Kayaker (West Coast)
@Tom Check out the Liberal Gun Club
TrevorN (Sydney Australia)
We have very strict gun ownership laws here in Australia and they work just fine. We don't need to keep guns in our houses or pockets for self defence because nobody else has them either. Yes, there are illegal guns but not many. Those that do have legal guns have to prove they need a weapon and can lose them if they are not registered and kept in thief proof safes. As a result we have one of the safest societies in the world.
Greenie (Vermont)
Yes, but in the US the genie has long since been let out of the bottle. I don’t see any way to achieve a US society that lacks guns. Even if guns were banned and a call to turn them in was made law, only the law-abiding would do so. One can foresee where that would go.
Johnny (Louisville)
@Greenie Australia did it, we could too. Guns were also commonplace there until John Howard (Prime Minister, farmer, gun owner) led a relentless campaign to educate the public about the irrationality of unregulated gun proliferation. I pity those Americans who are shackled to their fantasies of societal breakdown and chaos.
John Smythe (Southland)
@TrevorN Except that's not entirely true. Yes Australia has fascist level gun laws, but they don't work all that well. There are periodic reports of criminal shootings, of folk being murdered, and even of attempts to illegally manufacture firearms! Folk tend to be law abiding but where crime occurs they're vulnerable. Consider a car jacking in Melbourne quite some time ago. The female driver only survived unscathed because she pulled a gun on the three weapon wielding men that approached her. Had it been anyone other than an armed policewoman in plainclothes the outcome would have been very different!!! Mass shootings might be uncommon but mass killings using other methods - arson, vehicular, blunt instrument, stabbings etc can be just as horrific. And if crime is far less common than in the US it should be remembered that the country has a vastly smaller population - it has only slightly more than half that of California yet this is spread across an area the size of the contiguous United States.
Stuck on a mountain (New England)
"But where would I want to be if civil society topples and 2020 feels like 1820? In a home like the Haydens’..." Kudos to Professor Miles for writing about this reality. If you believe social collapse is a risk (say in the 1% probability range, not dissimilar to many risks we face daily), what risk management techniques do you choose? The usual response to risks -- buy insurance (like you do in case your house burns down) -- doesn't work for mass civil disorder. There's a real chance neither you nor your designated beneficiaries will be around to collect the payout on your "US social collapse" policy. And even if you were, the insurance company would be gone. Hence the prepper movement and its variants. "Survivalists" seek to improve their chances of surviving civil collapse. Being well-armed is essential and a key part of the strategy. That's perfectly rational and reasonable. Thank you to the NYT for publishing an op-ed that, in its own way (and with plenty of cognitive dissonance along the journey!), recognizes rather than ridicules this reality.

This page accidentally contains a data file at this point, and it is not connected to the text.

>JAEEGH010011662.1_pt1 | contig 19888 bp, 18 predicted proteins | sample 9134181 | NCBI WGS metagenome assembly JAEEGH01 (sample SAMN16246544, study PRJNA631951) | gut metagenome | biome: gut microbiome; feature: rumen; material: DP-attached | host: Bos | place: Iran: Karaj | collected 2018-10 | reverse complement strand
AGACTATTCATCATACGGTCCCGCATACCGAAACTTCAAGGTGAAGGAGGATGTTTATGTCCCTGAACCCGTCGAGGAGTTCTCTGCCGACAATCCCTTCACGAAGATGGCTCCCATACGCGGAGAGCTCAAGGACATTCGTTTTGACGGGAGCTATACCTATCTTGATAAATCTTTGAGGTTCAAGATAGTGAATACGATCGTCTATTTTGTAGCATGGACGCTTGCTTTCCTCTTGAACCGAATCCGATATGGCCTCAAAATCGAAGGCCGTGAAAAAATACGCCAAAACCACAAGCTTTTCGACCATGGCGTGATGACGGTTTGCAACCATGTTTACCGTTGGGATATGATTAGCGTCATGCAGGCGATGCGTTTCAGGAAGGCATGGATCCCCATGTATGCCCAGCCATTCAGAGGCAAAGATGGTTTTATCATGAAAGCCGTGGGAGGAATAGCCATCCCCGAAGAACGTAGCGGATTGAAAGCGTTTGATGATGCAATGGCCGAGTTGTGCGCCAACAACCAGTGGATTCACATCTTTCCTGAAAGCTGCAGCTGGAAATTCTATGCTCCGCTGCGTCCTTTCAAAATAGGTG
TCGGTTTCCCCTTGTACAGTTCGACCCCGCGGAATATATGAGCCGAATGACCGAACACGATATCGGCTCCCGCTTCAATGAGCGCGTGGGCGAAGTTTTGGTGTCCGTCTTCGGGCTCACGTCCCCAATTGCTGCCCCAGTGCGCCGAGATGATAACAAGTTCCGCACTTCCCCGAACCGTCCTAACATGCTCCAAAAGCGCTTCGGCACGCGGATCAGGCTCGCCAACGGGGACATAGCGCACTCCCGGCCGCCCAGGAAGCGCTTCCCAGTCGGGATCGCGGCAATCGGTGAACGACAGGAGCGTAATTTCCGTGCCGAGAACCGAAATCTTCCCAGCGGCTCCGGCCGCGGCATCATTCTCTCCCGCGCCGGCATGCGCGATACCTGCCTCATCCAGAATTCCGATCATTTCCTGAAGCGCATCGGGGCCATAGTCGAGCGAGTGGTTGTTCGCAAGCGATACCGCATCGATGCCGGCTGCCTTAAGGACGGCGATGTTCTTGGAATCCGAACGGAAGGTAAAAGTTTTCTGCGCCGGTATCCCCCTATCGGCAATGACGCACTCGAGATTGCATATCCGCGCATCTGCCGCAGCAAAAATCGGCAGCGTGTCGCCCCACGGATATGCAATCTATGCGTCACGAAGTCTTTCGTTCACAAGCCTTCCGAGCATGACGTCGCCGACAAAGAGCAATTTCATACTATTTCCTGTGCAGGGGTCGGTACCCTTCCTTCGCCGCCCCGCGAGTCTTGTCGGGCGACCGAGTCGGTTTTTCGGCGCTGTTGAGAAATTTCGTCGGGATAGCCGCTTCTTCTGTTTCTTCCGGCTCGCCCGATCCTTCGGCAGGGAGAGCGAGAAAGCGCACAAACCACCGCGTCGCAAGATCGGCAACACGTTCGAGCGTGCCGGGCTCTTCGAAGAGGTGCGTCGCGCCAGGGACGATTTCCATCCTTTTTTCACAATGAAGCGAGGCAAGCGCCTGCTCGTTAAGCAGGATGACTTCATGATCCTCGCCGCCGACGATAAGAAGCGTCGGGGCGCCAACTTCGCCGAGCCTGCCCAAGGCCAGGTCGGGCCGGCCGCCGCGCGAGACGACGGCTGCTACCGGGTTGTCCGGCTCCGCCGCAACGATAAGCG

J Johnson (SE PA)
@Stuck on a mountain Sorry, but the prepper movement is not “perfectly rational and reasonable.” It is crazy, and its adherents are part of the problem they are supposedly trying to prevent. Ever see the old Twilight Zone episode, “The Monsters Are Due on Maple Street”? These folks are the ones most likely to make it happen.
Longue Carabine (Spokane)
I love to see the scales fall from somebody's eyes, and especially a person with a mind open to newly-discovered facts.
Kayaker (West Coast)
@Longue Carabine In other words, an old-fashioned liberal, the polar opposite of a modern progressive.
James (Hartford)
The thing is, the second amendment to the Constitution isn't there to account for the possible collapse of society! It's not some kind of emergency escape clause for when everything else vanishes and you're left wiping sand dramatically from your sweat-beaded brow in a Mad Max survival fantasy, growling "It's Second Amendment time!" to no one in particular. It's supposed to govern everyday life, when society is still functioning, and the Constitution is still in effect. In that case, we should all be concerned about that gunpowder piled by the door. As for me, I see nothing inconsistent about protecting the right to bear arms, and requiring that they be borne responsibly and secured appropriately at all times. The public shouldn't just be a less disciplined version of the military. There is no right to threaten to kill your neighbors, which is exactly what people are doing by brandishing, or even talking about, their enormous, totally unnecessary weapons casually in public. I mean if someone walks down the street carrying a bomb, you don't wait til it explodes to arrest him. The same thing goes for guns. They're both "arms." People have to be a little bit sane, or the law has no effect.
Paulie (Earth Unfortunately The USA Portion)
I too have no problem with gun ownership being a liberal is just scratching the surface with me. I do not or care to own a gun. My problem is with the idiots that have 15 of them mostly assault types. Living in Florida in a area that has 1.25 acres as the smallest lot, these fools legally fire away usually at dusk after a day of beer drinking. Today, a Saturday is usually the worse, it sounds like a war zone. About once every 3 months a innocent neighbor take a stray round. I believe the best thing that could happen is that every African American join the nra and take it over.
poppop (NYC)
@James rest assured, threatening to kill your neighbor is still illegal, as is brandishing a firearm. Even talking about? Yeah, no.